Madison Lawmaker Says It’s ‘When Not If’ Regarding Marijuana Legalization
A Madison Democratic legislator who has been pushing to legalize marijuana in Wisconsin for seven years said Monday the only place the issue continues to be partisan and divisive is in the state Capitol.
State Rep. Melissa Sargent said that behind closed doors, lawmakers from both sides of the aisle agree medicinal marijuana will be legal in the state.
“The most dangerous thing about marijuana in the state of Wisconsin is it is illegal,” Sargent said at a Milwaukee Press Club panel on medical marijuana at 88Nine Radio Milwaukee. “It’s not if, it’s when. The genie is out of the bottle folks. This is going to happen.”
Sargent, who most recently was the lead sponsor of a bill introduced in May 2019 that would change state law to permit both recreational use and medical use of marijuana, said the reason legalization hasn’t moved forward is because of Assembly Speaker Robin Vos and Senate Majority Leader Scott Fitzgerald, the top Republicans in the state Legislature.
Aside from Sargent, the panelists included Dr. Cecilia Hillard, associate dean for research at the Medical College of Wisconsin, and psychiatrist Angela Janis. Vos, R-Rochester, was scheduled to be a panelist but canceled.
Marijuana has been approved for medical use in 33 states and for both medical and recreational use in 11 states. More than $3 million in marijuana was reportedly sold on the first day of legal sales of recreational marijuana in Illinois last month.
The debate over marijuana — for both recreational and medical use — has been ongoing in Wisconsin for several years.
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Democratic Gov. Tony Evers’ state budget would have eliminated civil and criminal penalties for possession of up to 25 grams of marijuana and legalized medical marijuana. Republicans stripped those provisions from the budget, saying Evers’ plan was really about decriminalization.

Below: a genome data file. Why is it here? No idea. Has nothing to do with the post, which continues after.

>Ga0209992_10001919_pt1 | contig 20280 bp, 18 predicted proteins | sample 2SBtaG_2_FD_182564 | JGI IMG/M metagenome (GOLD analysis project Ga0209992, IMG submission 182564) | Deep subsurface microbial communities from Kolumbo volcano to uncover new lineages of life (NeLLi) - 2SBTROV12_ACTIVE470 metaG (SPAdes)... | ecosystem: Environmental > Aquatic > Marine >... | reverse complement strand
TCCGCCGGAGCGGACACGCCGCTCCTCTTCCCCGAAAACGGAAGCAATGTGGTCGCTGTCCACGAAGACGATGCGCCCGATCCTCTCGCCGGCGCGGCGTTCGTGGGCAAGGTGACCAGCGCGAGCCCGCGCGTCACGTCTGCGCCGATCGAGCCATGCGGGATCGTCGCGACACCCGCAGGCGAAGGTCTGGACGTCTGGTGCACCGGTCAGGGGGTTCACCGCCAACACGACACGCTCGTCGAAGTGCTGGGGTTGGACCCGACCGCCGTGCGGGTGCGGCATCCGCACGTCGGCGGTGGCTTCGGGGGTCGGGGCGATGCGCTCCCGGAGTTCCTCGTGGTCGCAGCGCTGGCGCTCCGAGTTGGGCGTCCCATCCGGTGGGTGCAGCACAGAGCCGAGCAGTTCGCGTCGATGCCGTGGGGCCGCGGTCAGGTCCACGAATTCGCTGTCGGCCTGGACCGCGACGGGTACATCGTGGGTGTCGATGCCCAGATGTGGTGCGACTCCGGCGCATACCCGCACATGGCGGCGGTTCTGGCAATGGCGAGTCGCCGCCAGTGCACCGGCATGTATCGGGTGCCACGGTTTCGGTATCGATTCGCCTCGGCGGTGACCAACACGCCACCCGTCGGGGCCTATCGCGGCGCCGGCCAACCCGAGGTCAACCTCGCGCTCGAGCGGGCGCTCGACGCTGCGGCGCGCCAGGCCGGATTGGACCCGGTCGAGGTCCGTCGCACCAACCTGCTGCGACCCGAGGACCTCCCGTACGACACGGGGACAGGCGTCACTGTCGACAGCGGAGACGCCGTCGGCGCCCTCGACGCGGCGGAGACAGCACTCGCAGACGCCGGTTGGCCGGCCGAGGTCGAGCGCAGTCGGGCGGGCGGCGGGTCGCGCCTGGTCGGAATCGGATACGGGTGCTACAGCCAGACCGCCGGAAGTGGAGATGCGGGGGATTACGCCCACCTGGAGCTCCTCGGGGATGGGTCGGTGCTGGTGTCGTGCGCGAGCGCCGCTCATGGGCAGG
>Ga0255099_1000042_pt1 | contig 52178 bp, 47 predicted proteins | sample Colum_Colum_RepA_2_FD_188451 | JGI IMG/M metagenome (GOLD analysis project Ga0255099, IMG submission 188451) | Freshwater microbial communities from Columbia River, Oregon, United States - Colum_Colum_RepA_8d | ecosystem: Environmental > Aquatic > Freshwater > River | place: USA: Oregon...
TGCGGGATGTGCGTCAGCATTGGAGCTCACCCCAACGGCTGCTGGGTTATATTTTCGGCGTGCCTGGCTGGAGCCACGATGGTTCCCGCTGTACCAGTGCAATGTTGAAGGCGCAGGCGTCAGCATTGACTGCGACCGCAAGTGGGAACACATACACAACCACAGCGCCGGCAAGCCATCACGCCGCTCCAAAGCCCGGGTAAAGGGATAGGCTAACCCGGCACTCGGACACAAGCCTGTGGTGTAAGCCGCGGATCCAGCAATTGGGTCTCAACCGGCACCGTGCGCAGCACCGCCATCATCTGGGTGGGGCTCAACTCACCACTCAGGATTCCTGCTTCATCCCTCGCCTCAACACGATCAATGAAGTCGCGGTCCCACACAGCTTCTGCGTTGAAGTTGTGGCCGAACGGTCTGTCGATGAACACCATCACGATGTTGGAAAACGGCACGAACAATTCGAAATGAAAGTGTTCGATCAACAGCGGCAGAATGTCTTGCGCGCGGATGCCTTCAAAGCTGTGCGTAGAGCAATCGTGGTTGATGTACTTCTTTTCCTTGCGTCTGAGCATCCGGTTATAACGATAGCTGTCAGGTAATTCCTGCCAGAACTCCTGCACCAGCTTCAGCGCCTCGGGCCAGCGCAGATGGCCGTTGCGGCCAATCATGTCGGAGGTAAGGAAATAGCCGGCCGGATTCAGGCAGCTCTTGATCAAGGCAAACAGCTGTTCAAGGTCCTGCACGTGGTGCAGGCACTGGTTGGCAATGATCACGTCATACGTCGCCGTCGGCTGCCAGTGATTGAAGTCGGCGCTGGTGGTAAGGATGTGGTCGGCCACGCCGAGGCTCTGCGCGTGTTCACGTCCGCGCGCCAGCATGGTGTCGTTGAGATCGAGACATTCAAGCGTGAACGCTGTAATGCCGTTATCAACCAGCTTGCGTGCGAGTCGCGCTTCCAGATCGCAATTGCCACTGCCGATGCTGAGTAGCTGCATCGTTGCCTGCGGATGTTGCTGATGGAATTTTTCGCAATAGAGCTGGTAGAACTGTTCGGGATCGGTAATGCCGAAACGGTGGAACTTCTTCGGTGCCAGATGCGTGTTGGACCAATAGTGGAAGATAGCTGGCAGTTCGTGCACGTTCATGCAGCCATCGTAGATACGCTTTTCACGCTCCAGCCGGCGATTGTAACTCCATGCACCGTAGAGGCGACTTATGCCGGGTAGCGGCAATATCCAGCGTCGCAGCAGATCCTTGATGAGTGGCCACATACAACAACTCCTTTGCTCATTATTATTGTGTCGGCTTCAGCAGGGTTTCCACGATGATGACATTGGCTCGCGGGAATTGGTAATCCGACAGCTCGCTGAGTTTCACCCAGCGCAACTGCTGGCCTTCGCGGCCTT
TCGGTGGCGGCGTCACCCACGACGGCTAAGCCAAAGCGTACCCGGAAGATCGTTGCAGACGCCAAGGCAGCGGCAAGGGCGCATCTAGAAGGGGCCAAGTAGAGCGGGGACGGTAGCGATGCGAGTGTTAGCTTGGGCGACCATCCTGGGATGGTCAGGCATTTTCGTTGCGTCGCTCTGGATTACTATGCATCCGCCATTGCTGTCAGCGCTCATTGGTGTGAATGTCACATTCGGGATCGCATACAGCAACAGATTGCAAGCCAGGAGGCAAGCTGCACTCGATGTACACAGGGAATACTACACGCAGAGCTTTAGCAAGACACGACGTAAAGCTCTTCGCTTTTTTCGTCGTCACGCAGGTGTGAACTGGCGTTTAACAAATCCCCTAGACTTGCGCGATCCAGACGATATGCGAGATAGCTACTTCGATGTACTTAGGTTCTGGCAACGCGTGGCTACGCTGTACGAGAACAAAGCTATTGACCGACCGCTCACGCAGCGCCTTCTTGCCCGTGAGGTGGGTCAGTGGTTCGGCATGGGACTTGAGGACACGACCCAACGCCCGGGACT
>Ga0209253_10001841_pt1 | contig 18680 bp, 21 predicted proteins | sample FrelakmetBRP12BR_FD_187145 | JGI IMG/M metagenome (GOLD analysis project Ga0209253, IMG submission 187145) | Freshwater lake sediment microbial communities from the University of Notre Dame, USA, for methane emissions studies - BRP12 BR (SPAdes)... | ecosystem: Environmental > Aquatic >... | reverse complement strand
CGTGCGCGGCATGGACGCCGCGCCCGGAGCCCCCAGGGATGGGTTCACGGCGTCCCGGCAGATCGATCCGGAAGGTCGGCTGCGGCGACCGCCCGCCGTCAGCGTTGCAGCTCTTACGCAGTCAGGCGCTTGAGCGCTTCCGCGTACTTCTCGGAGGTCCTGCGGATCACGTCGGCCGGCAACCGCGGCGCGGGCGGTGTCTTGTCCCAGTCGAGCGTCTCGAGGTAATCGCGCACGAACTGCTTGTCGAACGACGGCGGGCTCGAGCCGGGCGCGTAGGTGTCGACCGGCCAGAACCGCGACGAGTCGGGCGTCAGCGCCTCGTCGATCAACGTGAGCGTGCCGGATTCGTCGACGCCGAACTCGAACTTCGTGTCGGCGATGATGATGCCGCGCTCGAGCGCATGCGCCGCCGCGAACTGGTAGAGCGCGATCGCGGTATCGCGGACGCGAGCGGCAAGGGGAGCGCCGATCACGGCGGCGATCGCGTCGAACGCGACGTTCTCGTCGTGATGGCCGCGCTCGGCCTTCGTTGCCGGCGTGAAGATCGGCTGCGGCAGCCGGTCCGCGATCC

In December, Republicans introduced a medical marijuana bill, however, Fitzgerald has voiced his opposition, saying there aren’t enough votes to pass it. Vos has said the Assembly will wrap up business for this legislative session by the end of February. Fitzgerald has said the Senate will finish in March.
Hillard said calling marijuana medical reduces the perception that it can cause any harm.
Hillard said only three things have been proven using placebo-controlled, blind trials regarding cannabis. Those are that the drug can help with some forms of chronic pain, can control nausea and vomiting especially in cancer patients, and can help patients with multiple sclerosis.
“Other than its ability to treat pain in some cases, I’m not sure I would really classify it as a medicine,” Hillard said. “We all hear anecdotal reports (about other uses), but we don’t have the data. That’s my concern. And that can be filled with more research. That is a key to all of this.”
Sargent said lack of marijuana regulation and education is creating harm in the state.
“Prohibition and lack of ability to do pragmatic research is a real hurdle,” Sargent said. “People are using, they are selling, they are growing, distributing, producing. We have all the components that we see in Illinois or Colorado, but it is all underground.”
A Madison Democratic legislator who has been pushing to legalize marijuana in Wisconsin for seven years said Monday the only place the issue continues to be partisan and divisive is in the state Capitol. State Rep. Melissa Sargent said behind closed doors, lawmakers from both sides of the aisle agree medicinal marijuana will be legal in the state.